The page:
Radiation Belts Pose Risks in Space
Radiation Belts Pose Risks in Space
JOSEPH B. VERRENGIA
Dec. 08, 1998
SAN FRANCISCO (AP) _ The next time your cellular phone call drowns in static or your pager won't beep, blame the Van Allen Belts.
Once thought to be a slumbering cocoon of charged particles embracing the Earth, new research shows these radiation belts can become extremely powerful in a matter of seconds.
Such sudden changes pose far greater risks to orbiting telecommunications satellites _ and even spacewalking astronauts, scientists said Monday at a meeting of the American Geophysical Union.
``We had thought the radiation belts were a slow, lumbering feature of Earth, but in fact they can change on a knife's edge,'' said space physicist Daniel Baker of the University of Colorado.
Detected 40 years ago, the doughnut-shaped particles extending more than 20,000 miles around the planet were thought to be very stable, waxing and waning over a period of months.
New observations by an array of satellites show changes in the planet's own magnetic field can accelerate electrons in the belts to nearly the speed of light, transforming them into what some researchers describe as ``killer electrons.''
Under those conditions, the charged particles can pierce a sheet of aluminum a half-inch thick, possibly resulting in a catastrophic accumulation of particles in the sensitive electronics of hundreds of orbiting satellites.
``Many of the satellites up there now, and future spacecraft like the space station, have the potential to be severely impaired by light-speed electrons,'' Baker said.
Shielding people and hardware in space is expensive and heavy, and the discovery may compel space engineers to design orbiting systems differently.
Consumers already have experienced a taste of what can happen when the Van Allen Belts, in the words of one researcher, ``get whipping along.''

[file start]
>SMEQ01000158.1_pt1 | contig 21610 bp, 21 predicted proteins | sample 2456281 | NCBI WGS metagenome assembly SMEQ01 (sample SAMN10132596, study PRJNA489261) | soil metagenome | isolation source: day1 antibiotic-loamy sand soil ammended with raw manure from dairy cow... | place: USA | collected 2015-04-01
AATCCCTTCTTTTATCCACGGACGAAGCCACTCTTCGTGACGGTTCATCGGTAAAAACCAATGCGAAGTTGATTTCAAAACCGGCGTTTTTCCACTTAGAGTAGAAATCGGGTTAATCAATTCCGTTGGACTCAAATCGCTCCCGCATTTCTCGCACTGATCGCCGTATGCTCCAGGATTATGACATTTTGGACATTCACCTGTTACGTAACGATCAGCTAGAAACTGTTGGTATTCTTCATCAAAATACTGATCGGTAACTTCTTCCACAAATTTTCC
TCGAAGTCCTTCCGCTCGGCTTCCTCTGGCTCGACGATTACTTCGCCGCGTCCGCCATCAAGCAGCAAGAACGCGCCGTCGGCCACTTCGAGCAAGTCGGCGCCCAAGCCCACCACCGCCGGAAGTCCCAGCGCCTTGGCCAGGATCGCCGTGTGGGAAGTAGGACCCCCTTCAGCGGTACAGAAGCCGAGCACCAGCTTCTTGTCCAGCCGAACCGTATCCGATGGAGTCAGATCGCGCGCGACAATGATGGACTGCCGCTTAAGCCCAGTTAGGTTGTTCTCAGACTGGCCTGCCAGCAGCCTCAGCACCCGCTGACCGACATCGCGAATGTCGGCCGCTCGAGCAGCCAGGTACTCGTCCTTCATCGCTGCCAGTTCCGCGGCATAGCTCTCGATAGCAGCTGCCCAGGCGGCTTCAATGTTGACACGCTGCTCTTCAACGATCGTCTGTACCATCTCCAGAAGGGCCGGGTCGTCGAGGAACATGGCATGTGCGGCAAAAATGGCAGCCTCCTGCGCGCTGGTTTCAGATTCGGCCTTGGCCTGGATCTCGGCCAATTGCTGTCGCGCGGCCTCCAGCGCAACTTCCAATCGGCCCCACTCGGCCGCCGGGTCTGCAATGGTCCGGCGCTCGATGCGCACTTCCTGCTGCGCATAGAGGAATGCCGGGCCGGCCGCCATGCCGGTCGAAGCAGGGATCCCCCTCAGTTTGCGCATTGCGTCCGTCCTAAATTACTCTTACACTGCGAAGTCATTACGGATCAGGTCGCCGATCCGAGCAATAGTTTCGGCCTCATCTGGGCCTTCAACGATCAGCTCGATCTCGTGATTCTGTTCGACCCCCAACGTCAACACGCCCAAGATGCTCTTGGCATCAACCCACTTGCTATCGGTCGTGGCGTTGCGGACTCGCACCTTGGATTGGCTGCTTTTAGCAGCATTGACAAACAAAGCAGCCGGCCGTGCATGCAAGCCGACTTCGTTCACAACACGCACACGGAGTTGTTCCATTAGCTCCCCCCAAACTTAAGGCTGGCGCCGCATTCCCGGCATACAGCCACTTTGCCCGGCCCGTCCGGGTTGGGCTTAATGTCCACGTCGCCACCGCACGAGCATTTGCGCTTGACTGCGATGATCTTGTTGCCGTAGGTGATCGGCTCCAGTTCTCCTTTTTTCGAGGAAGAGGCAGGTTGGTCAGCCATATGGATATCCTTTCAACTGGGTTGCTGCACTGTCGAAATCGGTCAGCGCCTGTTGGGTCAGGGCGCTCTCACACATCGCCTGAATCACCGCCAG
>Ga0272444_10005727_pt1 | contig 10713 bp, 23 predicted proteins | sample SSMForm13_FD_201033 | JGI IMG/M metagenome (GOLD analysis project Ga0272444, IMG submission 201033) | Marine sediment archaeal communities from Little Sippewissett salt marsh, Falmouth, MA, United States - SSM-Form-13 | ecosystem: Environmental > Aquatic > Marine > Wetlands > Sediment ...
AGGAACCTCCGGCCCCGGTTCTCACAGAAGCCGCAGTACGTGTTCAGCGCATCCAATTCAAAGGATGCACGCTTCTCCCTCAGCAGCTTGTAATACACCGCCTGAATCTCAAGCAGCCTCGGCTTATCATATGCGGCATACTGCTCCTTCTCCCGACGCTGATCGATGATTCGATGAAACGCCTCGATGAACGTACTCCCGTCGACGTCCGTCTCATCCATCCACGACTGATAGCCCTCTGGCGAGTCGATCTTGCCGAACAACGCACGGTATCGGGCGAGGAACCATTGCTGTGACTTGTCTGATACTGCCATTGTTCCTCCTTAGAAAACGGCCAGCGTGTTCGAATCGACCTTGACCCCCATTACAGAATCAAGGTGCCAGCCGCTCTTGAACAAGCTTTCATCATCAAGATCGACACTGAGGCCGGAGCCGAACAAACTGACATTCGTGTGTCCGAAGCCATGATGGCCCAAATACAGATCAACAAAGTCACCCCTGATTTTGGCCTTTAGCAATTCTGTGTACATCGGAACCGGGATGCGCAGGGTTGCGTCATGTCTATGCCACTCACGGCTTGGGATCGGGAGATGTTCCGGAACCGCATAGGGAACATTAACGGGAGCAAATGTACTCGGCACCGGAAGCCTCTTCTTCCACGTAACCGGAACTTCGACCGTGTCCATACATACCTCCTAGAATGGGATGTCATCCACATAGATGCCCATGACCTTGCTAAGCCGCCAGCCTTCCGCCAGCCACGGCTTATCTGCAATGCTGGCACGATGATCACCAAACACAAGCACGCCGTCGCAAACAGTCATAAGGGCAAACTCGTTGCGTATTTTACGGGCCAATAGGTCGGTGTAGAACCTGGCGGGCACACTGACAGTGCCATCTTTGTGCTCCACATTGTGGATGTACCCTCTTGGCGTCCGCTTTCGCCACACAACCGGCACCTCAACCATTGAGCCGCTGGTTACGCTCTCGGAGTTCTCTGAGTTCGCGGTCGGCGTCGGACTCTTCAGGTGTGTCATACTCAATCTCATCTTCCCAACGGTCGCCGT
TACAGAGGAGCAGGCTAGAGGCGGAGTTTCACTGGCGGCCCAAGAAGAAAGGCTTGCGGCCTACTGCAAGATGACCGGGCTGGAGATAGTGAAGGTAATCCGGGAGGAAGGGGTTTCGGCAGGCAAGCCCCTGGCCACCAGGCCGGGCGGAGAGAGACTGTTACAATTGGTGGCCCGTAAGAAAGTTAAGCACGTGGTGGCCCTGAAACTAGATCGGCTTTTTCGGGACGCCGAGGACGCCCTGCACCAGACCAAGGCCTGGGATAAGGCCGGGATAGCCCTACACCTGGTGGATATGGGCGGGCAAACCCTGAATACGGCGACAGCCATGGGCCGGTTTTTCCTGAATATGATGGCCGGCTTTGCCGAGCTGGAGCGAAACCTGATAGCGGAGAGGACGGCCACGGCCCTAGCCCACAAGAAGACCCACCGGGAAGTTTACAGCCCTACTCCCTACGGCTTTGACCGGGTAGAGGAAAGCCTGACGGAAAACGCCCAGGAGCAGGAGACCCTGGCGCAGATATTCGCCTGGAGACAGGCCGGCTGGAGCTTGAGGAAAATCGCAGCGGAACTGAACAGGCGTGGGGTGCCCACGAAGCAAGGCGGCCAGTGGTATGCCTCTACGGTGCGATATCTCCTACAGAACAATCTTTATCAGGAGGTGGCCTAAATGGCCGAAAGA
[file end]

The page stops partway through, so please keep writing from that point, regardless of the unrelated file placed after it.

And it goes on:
In early May, sensors on at least 10 science satellites started picking up indications that electrons were accelerating. On May 19, a heavily used telecommunications satellite, Galaxy 4, failed suddenly and 45 million customers lost pager service.
Scientists think the electron flow contributed to the outage.
Such fluxes also may have contributed to the failure of a Canadian telecommunications satellite, Anik E1, in 1996.
The risk to NASA's manned space program is less certain. Satellites orbit 22,000 miles above the planet in the midst of the most energetic fields of the Van Allen Belts.
The space shuttle and the space station orbit within about 250 miles of Earth. Scientists said that during intense periods the charged particles pulse down into the atmosphere.
Researchers said they cannot yet precisely forecast when the belts of highly charged electrons peak in intensity, but they are advising NASA when conditions appear to be changing so the agency can decide whether to delay space missions.
``If one of these events occurs during the space station assembly, do you have the astronauts hurry up and risk ripping a glove?'' said space physicist Terry Onsager of the National Oceanic and Atmospheric Administration. ``Or do you let the mission go as planned?''
NASA plans more than two dozen spacewalks a year during the assembly of the international space station. On Monday, astronauts successfully hooked up electrical connections between the first two pieces of the station.
Scientists expect the Van Allen Belts to become highly dynamic beginning in late 2000 during the Solar Max _ the peak of a cyclical period of violent storms on the sun that fill the solar system with charged particles.